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Subject: Hollywood Blockbuster after 1 play rss

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Chris Ferejohn
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I'm attempting to post reviews after both the 1st and 10th times I have played a game, on the theory that it is useful to someone who has never played a game to know what the first play is like, but that a really thorough review requires multiple plays. So here's my review after 1 play of Knizia's Hollywood Blockbuster:

Conditions
The game was played with 5 people, none of whom had played before at a San Francisco game meetup at a local cafe.

Components
The Good - No complaints about the tiles. They punch out easily, they look good, and most players (all first timers) got a kick out of the Hollywood name parodies, though one player was prone to wondering why "the fake Brad Pitt was worth fewer stars than the fake Tom Hanks." The game also includes cute little movie awards that look like little Oscars that sit on plastic stands.

The Bad - The big negative is the board. It is huge for no good reason. The board could literally be 1/4 of the size and still have plenty of room for everything that needs to go on it. This is compounded by the fact that each player also needs room for their movies, 2"x8" strips of which they will have 3-6 over the course of the game, as well as a place to keep their bidding tiles, ostensibly in secret (screens are provided for this). We were at a cafe table and it was really annoying to have to squeeze all this stuff in. A lot of it ended up on the board, which was fine since we didn't need all that board, but it seemed really wasteful. A Ra-sized board would have worked just fine.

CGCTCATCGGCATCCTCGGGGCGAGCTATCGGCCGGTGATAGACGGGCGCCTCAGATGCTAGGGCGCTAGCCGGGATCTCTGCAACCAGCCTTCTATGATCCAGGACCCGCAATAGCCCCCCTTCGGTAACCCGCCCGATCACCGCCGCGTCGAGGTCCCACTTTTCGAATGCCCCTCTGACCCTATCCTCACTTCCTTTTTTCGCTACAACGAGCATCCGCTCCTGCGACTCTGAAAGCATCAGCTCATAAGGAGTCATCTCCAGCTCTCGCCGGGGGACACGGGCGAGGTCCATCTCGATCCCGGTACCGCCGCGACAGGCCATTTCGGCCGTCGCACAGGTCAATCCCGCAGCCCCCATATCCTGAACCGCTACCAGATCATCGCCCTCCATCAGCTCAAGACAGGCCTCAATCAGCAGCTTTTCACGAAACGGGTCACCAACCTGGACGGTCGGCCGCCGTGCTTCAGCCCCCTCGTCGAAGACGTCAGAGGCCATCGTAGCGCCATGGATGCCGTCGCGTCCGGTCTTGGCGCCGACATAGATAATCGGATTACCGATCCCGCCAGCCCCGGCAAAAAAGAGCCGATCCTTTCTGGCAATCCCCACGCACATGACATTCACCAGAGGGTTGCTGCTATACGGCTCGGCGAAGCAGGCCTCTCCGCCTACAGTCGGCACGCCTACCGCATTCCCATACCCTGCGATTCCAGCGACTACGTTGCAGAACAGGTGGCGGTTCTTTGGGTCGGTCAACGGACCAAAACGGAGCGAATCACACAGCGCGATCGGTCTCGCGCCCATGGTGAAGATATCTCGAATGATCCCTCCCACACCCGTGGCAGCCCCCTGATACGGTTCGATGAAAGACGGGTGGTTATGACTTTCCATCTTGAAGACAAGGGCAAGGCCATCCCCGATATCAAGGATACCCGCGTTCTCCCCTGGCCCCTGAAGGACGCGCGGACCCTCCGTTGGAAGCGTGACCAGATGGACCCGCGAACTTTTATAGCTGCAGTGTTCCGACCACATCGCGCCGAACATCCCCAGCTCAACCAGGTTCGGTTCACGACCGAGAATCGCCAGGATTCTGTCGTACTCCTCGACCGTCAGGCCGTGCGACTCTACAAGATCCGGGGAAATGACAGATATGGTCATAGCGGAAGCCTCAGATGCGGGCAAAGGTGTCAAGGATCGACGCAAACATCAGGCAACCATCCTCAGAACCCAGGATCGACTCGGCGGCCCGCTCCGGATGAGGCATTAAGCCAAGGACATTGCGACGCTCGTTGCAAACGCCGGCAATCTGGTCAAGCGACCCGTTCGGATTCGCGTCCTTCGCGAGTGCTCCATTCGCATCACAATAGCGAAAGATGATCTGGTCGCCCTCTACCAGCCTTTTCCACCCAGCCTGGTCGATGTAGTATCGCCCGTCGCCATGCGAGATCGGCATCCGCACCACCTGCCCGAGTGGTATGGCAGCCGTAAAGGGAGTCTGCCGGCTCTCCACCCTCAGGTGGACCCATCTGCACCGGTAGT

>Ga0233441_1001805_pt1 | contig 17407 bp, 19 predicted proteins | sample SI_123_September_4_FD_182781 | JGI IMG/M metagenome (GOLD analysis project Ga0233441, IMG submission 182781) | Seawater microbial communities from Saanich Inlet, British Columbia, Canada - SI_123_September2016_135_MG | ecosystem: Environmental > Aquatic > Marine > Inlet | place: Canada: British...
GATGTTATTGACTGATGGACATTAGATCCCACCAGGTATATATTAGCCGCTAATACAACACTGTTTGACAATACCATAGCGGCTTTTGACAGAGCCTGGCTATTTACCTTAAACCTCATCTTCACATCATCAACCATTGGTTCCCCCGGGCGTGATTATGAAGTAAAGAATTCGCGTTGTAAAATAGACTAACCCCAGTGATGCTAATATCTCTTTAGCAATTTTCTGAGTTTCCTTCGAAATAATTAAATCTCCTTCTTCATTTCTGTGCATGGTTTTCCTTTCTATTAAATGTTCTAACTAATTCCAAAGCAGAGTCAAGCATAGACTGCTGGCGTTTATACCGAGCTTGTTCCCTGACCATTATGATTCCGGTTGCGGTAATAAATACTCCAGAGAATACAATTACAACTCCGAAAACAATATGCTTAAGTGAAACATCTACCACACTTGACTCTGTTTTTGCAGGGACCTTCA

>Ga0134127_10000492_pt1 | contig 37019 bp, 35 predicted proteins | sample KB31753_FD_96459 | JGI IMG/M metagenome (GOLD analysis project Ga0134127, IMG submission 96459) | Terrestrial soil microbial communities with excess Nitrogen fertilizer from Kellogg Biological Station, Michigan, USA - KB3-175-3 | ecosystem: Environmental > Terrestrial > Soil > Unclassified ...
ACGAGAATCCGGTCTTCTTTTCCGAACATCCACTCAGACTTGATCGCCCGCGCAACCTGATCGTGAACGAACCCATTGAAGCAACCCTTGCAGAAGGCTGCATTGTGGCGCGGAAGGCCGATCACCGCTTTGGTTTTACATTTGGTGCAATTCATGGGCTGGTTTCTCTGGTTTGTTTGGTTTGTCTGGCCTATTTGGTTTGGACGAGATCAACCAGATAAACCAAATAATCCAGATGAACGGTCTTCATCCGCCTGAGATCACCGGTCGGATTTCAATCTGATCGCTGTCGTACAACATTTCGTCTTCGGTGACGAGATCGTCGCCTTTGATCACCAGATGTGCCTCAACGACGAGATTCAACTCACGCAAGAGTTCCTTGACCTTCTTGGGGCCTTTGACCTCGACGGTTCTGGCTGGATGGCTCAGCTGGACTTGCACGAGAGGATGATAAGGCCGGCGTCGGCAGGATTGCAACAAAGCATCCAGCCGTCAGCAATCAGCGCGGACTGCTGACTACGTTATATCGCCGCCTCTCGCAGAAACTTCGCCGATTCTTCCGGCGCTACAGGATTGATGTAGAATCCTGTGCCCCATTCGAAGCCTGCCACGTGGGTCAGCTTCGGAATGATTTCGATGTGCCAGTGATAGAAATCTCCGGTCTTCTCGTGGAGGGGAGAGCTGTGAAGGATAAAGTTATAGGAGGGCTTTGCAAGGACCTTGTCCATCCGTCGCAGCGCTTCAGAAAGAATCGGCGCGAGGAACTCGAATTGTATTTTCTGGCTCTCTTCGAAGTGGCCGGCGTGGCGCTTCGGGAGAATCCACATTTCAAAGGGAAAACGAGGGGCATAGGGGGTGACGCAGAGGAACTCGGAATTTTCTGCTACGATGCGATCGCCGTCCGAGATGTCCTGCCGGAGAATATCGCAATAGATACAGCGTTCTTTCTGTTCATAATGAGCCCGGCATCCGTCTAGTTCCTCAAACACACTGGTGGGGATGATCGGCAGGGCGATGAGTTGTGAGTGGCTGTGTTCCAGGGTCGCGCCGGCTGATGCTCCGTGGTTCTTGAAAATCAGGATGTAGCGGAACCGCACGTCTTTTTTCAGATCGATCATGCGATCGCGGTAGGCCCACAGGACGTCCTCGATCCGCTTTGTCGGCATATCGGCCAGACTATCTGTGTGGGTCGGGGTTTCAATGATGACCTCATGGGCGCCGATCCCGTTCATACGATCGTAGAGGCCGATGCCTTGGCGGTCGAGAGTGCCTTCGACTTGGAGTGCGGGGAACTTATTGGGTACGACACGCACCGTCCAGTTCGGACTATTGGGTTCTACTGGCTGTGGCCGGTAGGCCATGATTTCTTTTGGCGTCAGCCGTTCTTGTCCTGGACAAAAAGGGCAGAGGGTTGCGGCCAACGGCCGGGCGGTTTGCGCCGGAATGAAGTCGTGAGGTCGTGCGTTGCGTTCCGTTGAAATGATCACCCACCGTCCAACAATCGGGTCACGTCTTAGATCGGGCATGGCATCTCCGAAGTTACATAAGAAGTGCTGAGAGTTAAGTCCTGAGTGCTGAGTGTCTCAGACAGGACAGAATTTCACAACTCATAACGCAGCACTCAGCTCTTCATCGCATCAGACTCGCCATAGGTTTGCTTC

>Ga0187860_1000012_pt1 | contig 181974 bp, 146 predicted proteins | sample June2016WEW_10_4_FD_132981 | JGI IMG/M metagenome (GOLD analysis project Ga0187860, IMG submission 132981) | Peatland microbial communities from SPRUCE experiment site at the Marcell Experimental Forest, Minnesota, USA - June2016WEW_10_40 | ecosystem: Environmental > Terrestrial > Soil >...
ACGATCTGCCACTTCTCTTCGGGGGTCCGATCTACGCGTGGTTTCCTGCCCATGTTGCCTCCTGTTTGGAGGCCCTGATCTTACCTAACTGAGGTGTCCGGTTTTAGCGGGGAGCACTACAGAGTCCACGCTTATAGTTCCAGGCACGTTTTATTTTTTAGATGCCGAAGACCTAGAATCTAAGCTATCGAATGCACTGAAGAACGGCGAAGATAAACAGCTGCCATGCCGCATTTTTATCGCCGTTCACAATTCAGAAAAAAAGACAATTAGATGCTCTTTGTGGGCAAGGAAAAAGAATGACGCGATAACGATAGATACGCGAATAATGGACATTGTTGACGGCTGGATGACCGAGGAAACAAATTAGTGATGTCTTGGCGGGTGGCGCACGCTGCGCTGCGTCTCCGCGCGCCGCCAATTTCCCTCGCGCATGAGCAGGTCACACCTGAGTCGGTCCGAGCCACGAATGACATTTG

This game would benefit greatly from a tile bag. There are a lot of little tiles that are selected randomly and getting them all face down is kind of annoying (light games should set up quick!).

Rules/Rulebook
The Good - The rules are fairly simple to understand. There were no major misunderstandings during the game.

The Bad - The trifold rule page is laid out in a really confusing manner. Fortunately the game is so simple that you can get around it, but I can't believe anyone looked at it and said "ok, yeah, that's how we want it laid out".

The Play
Summary - Players bid for different components (actors, directors, special effects, cameras, etc.) they need to make their movies. When movies are completed, they are scored. Bonuses are handed out for the first movie in each category, the best movie in each category, and a couple other miscellaneous achievements. The game consists of 4 quarters, each of which has 6 bidding rounds in which the winning player gets 2 or 3 tiles and 2 "everyone pick one" rounds.